To traditionalist dismay, it seems onsite assessment centres and physical face-to-face Interviews will be more difficult to organise in a more digital post-Covid-19 environment. Even with the eventual reopening of offices and borders, the lack of a remote-option will be a deliberate choice to look away from a rapidly growing subset of talented remote-labourers.
Thank you for applying for the position of Experience Designer at Wonk Bridge. We would like to remind you that whilst the work is remote, you may be asked to travel occasionally depending on the client’s technological arrangements.
We would like to invite you to participate in our Assessment Centre. Your interview is scheduled for May 4, 2025, on our proprietary VR-workspace. …
An introduction to Political astroturfing and its devastating effects on diverse and divided political environments in particular.
A 5-minuter from Wonk Bridge
At Wonk Bridge, among our broader ambitions is a fuller understanding of our “Network Society”. In today’s article, we’re aiming to connect several important nodes in that broader ambition. Our more seasoned readers will already see how Political Astroturfing simultaneously plays on both the online and offline to ultimately damage the individual’s ability to mindfully navigate in-between dimensions.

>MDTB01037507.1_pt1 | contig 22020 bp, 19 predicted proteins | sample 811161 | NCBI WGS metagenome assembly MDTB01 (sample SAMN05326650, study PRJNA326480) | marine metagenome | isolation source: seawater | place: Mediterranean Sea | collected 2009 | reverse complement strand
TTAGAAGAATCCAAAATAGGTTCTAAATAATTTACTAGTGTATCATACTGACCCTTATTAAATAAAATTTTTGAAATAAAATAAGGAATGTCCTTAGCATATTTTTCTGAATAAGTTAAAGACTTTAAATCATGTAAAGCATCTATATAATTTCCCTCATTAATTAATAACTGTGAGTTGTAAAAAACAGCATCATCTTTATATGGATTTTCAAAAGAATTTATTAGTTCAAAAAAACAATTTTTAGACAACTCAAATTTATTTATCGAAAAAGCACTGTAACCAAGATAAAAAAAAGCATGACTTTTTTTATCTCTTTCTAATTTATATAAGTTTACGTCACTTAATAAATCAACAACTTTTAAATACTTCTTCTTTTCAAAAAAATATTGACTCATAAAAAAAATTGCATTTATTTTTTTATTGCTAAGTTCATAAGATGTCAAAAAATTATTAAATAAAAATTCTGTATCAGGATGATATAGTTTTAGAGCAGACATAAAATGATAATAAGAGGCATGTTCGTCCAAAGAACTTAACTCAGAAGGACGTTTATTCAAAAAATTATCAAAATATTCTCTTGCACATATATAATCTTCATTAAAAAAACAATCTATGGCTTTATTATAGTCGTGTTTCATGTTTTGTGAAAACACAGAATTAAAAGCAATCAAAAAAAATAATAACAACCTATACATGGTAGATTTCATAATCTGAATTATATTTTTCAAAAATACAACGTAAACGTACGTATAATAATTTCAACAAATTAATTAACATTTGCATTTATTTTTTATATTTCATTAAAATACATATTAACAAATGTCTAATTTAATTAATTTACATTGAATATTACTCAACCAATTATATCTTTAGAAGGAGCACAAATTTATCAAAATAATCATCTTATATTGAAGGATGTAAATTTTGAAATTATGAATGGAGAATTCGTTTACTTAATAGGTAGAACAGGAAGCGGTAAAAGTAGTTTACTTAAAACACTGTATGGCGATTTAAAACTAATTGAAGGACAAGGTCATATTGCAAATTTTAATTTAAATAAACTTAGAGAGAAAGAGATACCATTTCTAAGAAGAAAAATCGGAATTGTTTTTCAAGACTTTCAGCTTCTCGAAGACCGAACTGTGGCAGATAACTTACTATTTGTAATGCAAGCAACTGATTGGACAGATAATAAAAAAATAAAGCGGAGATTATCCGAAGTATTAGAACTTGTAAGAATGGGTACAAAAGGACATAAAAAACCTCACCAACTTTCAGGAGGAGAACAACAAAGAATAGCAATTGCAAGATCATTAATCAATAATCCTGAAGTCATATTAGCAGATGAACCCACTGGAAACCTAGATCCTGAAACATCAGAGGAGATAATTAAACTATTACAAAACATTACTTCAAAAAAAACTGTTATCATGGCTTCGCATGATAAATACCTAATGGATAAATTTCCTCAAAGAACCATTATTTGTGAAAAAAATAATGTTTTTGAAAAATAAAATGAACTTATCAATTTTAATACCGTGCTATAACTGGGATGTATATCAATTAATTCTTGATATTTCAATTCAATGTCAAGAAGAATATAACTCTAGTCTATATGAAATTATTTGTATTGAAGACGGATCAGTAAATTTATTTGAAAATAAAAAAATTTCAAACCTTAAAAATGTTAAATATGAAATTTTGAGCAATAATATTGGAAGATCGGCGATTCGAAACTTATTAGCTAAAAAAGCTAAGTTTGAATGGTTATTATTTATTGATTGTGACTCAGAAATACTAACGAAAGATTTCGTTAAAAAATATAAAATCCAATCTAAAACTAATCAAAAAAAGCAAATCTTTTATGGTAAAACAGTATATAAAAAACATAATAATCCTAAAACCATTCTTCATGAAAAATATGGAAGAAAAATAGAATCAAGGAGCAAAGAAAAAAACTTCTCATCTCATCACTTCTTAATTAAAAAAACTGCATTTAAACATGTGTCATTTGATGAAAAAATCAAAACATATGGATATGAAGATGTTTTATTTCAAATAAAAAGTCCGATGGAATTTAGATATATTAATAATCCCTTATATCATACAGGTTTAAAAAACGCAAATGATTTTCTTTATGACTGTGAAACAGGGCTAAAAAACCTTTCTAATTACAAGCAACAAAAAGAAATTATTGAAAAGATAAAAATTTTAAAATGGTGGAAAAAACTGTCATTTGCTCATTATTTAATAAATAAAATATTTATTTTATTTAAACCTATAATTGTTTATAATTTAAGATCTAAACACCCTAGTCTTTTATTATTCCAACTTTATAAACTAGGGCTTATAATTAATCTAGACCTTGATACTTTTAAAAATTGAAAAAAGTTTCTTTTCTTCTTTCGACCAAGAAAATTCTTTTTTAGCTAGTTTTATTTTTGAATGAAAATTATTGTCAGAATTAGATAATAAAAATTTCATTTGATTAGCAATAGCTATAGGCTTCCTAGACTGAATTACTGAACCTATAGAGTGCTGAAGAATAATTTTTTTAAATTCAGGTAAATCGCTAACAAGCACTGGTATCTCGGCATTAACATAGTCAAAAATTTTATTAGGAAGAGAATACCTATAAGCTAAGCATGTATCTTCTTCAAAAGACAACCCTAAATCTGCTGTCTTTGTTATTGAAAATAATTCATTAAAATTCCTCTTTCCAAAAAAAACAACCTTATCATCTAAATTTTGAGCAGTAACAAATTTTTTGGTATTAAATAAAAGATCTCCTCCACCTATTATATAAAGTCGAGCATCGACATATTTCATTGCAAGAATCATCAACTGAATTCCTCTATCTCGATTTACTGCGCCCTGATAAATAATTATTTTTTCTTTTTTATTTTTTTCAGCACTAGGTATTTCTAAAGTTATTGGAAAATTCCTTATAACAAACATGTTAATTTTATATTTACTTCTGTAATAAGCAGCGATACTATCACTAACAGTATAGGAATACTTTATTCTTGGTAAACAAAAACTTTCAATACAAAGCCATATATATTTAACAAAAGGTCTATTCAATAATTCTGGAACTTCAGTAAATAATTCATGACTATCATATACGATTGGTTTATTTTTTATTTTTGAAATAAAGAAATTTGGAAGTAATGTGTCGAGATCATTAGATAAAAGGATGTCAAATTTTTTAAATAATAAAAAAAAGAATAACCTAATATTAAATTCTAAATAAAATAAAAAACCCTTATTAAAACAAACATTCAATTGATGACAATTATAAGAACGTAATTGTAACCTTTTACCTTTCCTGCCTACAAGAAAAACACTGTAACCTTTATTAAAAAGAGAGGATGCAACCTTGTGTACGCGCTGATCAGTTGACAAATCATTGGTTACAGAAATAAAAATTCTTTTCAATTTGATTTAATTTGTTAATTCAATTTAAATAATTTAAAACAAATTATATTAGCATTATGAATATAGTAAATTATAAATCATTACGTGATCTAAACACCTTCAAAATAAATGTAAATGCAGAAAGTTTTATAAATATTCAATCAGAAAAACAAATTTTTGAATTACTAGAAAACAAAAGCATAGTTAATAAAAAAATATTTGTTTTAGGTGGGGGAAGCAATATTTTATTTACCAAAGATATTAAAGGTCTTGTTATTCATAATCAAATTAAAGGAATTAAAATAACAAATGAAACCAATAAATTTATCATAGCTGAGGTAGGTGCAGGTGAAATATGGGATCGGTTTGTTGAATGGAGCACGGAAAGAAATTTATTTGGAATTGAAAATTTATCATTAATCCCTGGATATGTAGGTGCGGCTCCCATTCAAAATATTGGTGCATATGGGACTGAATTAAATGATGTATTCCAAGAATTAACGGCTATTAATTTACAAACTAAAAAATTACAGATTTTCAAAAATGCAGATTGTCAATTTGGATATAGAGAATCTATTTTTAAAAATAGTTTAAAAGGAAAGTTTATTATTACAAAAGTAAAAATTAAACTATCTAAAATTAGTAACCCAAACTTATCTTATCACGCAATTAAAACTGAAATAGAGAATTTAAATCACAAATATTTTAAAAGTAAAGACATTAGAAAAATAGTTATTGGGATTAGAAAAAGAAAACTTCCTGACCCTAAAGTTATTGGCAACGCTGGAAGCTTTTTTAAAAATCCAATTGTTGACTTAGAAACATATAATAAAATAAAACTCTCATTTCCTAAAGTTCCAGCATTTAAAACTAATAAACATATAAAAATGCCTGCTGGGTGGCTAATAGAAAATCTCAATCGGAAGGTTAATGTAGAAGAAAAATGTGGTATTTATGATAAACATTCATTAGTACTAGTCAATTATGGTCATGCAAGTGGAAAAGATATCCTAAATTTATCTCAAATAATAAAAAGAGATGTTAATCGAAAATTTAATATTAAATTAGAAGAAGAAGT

Political Astroturfing is a form of manufactured and deceptive activity initiated by political actors who seek to mimic bottom-up (or grassroots) activity by autonomous individuals.(slightly …
In the densely-packed digital city that is the Internet, social networks act as open-spaces — like town-squares and public-houses of old — where its citizens can freely and openly interact and exchange opinions. Not incidentally, much of the social networking lexicon derives from physical meeting place names: “forum”, “Plaza/Place” or “platform”. Like the primordial soup from which came from Earth’s fledgling life, these places of exchange and interaction were ecosystems of freer speech and greater tolerance on which new societal models could be pitched and later adopted.
To keep pace with a more interconnected world, the likes of Tom Anderson (MySpace), Steve Huffman (Reddit) and Mark Zuckerberg created digital platforms to connect people beyond the town-squares and across the oceans. This then futuristic (if not romantic) vision of cross-border connectivity depended on individuals finding common affiliations (or “interests”) around which they could congregate and collaborate (or conspire and cabal…). As these networks grew larger, and their influence on the real world made known (think Twitter’s role in catalysing the 2011 Arab Spring), new unsavoury individuals entered these digital “town-squares”. The “Administrator”, in charge of enforcing growing regulations on hate-speech and other controversial communication. The “Investigator”, justifying his eaves-dropping of citizen conversations with anti-terror legislation. The “Commissar”, monitoring growing socio-political trends and keeping a record of influencers that could potentially decide to bring their followings IRL. …